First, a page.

3 Page 3 of 11 Major Tasks for Study I. Scenario Planning There will be two Scenario Planning efforts for the Regional Mobility Plan (RMP). The first effort will address a 20-year scenario planning endeavor as associated with currently adopted local government comprehensive plans and will consider land use efforts in combination with transportation needs to address the growth of the region for the next twenty years. The long range Scenario Planning process (50 to 75 years) will be completed in conjunction with the larger effort to address the CRTPA region, and beyond, for all infrastructure ranging from utilities to land use to transportation. This may include the involvement of Jefferson, Madison, Taylor, and Liberty Counties in Florida as well as Decatur, Grady and Thomas Counties in Georgia. However, no 50- year scenario planning effort will take place as an exclusive component of the RMP. This effort must be completed in conjunction with the region-wide scenario planning process. The status of the region-wide visioning process will determine the timing of a concurrent transportation scenario planning process. II. SAFETEA-LU As the leading transportation legislation guiding all federally funded projects in the country, the Regional Mobility Plan (RMP) needs to follow the guidance as established in SAFETEA-LU including the following Planning Factors: A. Support the economic vitality of the metropolitan area, especially by enabling global competitiveness, productivity and efficiency; B. Increase the safety of the transportation system for motorized and non-motorized users; C. Increase the security of the transportation system for motorized and non-motorized users; D. Increase accessibility and mobility of people and freight; E. Protect and enhance the environment, promote energy conservation, improve the quality of life, and promote consistency between transportation improvements and state and local planned growth and economic development patterns; F. Enhance the integration and connectivity of the transportation system, across and between modes for people and freight; G. Promote efficient system management and operations; and H. Emphasize the preservation of the existing transportation system. Additionally, the completion of the Year 2030 Long Range Transportation Plan (LRTP) required the document to meet SAFETEA-LU compliance. This compliance was determined by the completion of a series of questions submitted by FHWA and FDOT. These same questions will be required to be fulfilled as part of the RMP, and are listed below:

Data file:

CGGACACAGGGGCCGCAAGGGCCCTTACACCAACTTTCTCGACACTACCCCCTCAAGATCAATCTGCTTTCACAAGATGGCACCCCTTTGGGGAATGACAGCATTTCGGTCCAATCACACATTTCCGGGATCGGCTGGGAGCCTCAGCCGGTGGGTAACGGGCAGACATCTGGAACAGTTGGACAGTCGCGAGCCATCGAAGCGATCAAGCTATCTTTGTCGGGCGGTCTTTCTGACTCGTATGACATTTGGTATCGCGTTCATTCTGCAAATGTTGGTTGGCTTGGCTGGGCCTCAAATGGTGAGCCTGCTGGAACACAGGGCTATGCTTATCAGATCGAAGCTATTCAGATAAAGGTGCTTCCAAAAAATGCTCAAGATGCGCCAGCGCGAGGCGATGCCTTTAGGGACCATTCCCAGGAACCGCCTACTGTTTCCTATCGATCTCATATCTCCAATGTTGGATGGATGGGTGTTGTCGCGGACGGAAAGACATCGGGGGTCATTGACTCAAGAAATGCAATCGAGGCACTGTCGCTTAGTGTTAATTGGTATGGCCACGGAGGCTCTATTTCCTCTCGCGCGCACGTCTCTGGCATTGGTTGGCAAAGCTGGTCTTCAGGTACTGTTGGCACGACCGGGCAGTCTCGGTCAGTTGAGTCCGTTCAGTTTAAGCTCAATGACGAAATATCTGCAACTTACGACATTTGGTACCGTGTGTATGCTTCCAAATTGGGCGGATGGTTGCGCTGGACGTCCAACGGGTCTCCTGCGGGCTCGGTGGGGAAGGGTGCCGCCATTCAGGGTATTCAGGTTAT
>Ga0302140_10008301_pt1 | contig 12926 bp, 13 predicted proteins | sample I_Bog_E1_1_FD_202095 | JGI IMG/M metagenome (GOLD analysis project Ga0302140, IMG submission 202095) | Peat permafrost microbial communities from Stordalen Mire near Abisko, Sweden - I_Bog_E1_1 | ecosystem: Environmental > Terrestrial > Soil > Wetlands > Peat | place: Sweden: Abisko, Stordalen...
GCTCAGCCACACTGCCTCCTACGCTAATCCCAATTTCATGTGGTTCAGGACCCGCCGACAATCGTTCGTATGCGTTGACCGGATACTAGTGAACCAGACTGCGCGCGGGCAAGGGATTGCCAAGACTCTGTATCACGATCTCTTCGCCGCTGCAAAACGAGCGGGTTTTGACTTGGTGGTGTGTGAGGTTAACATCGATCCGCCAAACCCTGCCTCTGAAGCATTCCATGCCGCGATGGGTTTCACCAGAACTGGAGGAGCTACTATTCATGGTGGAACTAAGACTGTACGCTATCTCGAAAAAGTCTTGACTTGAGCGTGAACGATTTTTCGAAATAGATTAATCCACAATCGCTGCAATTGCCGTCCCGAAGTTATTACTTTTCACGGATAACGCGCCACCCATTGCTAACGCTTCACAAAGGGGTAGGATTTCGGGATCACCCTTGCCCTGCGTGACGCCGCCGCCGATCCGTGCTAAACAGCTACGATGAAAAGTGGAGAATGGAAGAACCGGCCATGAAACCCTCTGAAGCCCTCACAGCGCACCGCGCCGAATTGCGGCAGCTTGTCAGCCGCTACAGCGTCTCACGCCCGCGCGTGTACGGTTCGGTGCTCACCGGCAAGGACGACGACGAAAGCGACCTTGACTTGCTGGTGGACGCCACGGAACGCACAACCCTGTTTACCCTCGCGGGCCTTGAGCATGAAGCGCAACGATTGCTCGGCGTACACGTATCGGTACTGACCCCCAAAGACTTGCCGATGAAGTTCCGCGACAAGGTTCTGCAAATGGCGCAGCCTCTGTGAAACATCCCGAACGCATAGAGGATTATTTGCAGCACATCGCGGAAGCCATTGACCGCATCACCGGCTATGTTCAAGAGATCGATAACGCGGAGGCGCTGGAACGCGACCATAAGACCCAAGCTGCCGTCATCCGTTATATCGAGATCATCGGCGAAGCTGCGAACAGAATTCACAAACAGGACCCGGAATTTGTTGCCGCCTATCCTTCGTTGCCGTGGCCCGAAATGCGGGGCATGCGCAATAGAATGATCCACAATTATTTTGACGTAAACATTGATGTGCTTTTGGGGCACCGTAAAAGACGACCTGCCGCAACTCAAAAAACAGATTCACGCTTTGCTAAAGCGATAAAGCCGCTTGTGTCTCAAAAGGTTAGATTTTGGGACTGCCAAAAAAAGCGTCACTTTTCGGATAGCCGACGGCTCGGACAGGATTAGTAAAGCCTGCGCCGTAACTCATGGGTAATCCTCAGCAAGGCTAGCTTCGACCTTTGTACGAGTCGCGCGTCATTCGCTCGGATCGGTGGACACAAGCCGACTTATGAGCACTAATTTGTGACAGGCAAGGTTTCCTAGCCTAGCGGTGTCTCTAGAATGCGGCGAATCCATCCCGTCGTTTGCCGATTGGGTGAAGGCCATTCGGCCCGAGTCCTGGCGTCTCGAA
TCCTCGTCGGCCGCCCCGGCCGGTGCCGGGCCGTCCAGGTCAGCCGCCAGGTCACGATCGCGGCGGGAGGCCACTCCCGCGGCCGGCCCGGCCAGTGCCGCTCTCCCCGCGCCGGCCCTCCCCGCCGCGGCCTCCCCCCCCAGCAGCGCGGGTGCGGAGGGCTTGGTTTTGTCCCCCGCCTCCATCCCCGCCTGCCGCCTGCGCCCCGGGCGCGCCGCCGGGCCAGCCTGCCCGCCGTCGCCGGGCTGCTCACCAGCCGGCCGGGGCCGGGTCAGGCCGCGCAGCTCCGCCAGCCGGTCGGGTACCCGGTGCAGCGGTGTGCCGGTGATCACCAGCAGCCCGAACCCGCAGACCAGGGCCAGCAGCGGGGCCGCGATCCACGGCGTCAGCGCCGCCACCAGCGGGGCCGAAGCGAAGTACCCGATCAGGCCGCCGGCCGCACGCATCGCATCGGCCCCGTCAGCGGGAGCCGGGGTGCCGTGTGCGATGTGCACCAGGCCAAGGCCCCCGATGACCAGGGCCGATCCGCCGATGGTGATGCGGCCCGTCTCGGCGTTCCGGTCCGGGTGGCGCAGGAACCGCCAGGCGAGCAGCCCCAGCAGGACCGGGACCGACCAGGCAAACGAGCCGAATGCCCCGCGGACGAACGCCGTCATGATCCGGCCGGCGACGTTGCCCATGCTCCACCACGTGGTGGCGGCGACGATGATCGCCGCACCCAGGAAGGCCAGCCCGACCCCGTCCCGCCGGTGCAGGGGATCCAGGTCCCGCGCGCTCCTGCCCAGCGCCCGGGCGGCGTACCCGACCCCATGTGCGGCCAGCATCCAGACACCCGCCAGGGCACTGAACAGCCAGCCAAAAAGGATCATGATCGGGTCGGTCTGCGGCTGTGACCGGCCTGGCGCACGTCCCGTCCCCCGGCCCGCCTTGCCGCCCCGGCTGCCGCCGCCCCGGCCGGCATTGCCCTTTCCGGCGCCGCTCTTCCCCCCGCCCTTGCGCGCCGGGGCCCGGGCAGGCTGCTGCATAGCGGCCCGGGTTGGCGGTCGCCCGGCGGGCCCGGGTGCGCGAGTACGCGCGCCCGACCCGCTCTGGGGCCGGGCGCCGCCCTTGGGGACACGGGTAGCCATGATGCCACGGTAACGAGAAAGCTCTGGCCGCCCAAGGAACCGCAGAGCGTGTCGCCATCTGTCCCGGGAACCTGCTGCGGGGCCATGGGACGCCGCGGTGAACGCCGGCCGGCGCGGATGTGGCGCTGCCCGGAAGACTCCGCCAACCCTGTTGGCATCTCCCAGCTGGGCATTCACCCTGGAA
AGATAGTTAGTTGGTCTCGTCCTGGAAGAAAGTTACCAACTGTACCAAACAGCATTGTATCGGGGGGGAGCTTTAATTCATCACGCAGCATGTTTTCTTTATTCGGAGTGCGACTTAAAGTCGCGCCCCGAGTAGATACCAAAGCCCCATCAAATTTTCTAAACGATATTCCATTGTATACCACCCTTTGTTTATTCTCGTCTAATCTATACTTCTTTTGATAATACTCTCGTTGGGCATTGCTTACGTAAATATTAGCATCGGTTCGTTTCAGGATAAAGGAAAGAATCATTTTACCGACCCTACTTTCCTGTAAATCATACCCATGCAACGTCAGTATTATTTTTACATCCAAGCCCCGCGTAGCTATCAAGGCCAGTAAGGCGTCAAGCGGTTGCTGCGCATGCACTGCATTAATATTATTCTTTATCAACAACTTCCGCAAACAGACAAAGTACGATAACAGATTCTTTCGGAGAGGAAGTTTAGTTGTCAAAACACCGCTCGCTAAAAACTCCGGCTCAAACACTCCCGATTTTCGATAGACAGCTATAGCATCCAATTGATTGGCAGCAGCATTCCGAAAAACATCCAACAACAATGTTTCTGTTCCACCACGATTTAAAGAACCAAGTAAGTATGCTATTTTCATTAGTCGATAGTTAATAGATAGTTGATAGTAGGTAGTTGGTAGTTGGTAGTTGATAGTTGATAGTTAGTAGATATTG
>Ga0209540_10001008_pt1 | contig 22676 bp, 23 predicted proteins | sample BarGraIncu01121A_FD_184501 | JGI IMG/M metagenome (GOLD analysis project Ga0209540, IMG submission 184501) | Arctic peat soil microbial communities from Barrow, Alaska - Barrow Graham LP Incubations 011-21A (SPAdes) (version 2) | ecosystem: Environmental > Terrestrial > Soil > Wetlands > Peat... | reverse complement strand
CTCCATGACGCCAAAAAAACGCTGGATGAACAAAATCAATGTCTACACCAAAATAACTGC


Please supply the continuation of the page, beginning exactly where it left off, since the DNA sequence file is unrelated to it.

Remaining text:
4 Page 4 of 11 FHWA 1. Discuss how the plan addresses the new 8 planning factors 2. Identify transportation facilities (including major roadways, transit, multimodal and intermodal facilities, and intermodal connectors) that function as an integrated system, giving emphasis to facilities that serve important national, state, and regional transportation functions. 3. Include discussion of the types of potential environmental mitigation activities and potential areas to carry out these activities, including activities that may have the greatest potential to restore and maintain the environmental functions affected by the plan. This discussion shall be developed in consultation with federal, state, and tribal wildlife, land management, and regulatory agencies. 4. Include a financial plan that demonstrates how the adopted transportation plan can be implemented and indicates public and private resources that can be made available to carry out the plan. 5. Include operational and management strategies to improve the performance of existing transportation facilities to relieve vehicular congestion and maximize the safety and mobility of people and goods. 6. Include capital investment and other strategies to preserve the existing and future system and provide for multimodal capacity increases based on regional priorities and needs. 7. Include proposed transportation and transit enhancement activities. 8. Employ visualization techniques to describe the plan. These can include maps, charts, graphs, and diagrams, and techniques such as scenario planning. 9. Make public information available in electronically accessible formats such as the World Wide Web. 10. Include public meetings at convenient and accessible times and locations. 11. Identify the projected transportation demand of persons and goods in the metropolitan planning area over the period of the plan. 12. Identify adopted congestion management strategies including, as appropriate, traffic operations, ridesharing, pedestrian and bicycle facilities, alternative work schedules, freight movement options, high occupancy vehicle treatments, telecommuting, and public transportation improvements (including regulatory, pricing, management, and operational options), that demonstrate a systematic approach in addressing current and future transportation demand.